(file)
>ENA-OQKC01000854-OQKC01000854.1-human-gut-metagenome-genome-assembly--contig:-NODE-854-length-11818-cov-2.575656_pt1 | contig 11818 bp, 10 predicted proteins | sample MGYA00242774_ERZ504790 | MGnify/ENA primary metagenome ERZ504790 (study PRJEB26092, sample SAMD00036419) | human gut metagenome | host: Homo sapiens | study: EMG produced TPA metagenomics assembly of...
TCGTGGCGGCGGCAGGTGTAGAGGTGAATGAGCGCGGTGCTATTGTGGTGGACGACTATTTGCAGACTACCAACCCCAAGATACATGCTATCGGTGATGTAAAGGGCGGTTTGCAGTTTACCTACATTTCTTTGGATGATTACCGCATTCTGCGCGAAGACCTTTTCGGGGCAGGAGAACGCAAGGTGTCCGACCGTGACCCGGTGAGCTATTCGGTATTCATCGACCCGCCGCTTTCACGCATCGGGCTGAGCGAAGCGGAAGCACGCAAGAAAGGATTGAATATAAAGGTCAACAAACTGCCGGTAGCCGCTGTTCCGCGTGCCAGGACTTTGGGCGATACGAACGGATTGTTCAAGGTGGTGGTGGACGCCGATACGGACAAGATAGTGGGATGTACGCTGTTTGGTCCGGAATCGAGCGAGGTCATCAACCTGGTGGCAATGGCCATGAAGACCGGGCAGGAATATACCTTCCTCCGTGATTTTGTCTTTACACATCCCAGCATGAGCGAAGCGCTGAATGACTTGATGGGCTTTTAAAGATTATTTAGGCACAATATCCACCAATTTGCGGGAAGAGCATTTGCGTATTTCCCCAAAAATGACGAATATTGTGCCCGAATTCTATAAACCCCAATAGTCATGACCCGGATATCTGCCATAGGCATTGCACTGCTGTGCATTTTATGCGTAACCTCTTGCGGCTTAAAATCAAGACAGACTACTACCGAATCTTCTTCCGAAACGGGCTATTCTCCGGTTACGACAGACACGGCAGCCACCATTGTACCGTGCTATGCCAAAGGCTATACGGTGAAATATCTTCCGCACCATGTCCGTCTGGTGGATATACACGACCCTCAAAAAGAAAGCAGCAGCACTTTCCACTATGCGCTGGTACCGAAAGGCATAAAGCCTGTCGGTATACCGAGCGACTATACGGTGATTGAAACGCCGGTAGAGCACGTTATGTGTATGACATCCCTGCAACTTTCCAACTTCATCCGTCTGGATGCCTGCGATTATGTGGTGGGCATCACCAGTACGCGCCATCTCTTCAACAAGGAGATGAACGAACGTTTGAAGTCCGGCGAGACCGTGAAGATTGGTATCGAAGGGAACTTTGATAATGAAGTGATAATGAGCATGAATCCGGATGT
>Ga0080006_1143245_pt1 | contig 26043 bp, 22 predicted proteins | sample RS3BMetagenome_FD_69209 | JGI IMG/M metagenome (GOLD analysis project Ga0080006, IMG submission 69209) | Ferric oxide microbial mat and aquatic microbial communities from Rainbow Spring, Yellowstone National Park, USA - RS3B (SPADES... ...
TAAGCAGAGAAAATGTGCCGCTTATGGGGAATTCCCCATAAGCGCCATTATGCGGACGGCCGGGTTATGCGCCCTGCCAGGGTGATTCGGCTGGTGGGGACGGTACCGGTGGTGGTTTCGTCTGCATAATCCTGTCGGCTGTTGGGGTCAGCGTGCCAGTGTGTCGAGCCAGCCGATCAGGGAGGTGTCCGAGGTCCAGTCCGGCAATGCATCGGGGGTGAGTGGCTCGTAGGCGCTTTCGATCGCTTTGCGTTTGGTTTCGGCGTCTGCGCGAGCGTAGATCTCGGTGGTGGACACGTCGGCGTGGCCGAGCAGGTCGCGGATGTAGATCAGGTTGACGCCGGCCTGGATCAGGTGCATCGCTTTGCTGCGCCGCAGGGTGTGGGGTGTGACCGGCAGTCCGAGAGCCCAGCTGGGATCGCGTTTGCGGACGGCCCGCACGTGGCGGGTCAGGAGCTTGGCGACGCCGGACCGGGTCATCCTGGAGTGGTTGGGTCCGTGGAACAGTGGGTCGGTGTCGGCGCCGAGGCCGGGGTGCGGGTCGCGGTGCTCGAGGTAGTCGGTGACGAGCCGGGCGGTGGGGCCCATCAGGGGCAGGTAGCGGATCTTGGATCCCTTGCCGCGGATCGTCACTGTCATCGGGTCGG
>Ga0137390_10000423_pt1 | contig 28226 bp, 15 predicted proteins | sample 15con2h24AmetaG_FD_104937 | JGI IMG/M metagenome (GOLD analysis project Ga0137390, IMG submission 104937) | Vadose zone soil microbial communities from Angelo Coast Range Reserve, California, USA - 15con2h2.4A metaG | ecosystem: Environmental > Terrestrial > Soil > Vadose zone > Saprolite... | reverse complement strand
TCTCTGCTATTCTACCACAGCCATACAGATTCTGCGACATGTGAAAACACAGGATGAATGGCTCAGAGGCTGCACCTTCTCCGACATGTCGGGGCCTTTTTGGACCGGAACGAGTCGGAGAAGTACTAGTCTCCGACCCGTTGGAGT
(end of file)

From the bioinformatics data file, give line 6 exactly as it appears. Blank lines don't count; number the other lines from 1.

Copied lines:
TCTCTGCTATTCTACCACAGCCATACAGATTCTGCGACATGTGAAAACACAGGATGAATGGCTCAGAGGCTGCACCTTCTCCGACATGTCGGGGCCTTTTTGGACCGGAACGAGTCGGAGAAGTACTAGTCTCCGACCCGTTGGAGT